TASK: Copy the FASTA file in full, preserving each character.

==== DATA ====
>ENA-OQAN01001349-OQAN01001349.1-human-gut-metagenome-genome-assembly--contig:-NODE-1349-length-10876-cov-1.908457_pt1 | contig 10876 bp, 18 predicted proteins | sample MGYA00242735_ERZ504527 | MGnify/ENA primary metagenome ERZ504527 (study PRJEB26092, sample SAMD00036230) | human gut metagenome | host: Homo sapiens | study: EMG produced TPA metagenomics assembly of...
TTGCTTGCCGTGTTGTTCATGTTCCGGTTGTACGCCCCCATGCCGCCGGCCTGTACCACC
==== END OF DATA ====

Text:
>ENA-OQAN01001349-OQAN01001349.1-human-gut-metagenome-genome-assembly--contig:-NODE-1349-length-10876-cov-1.908457_pt1 | contig 10876 bp, 18 predicted proteins | sample MGYA00242735_ERZ504527 | MGnify/ENA primary metagenome ERZ504527 (study PRJEB26092, sample SAMD00036230) | human gut metagenome | host: Homo sapiens | study: EMG produced TPA metagenomics assembly of...
TTGCTTGCCGTGTTGTTCATGTTCCGGTTGTACGCCCCCATGCCGCCGGCCTGTACCACC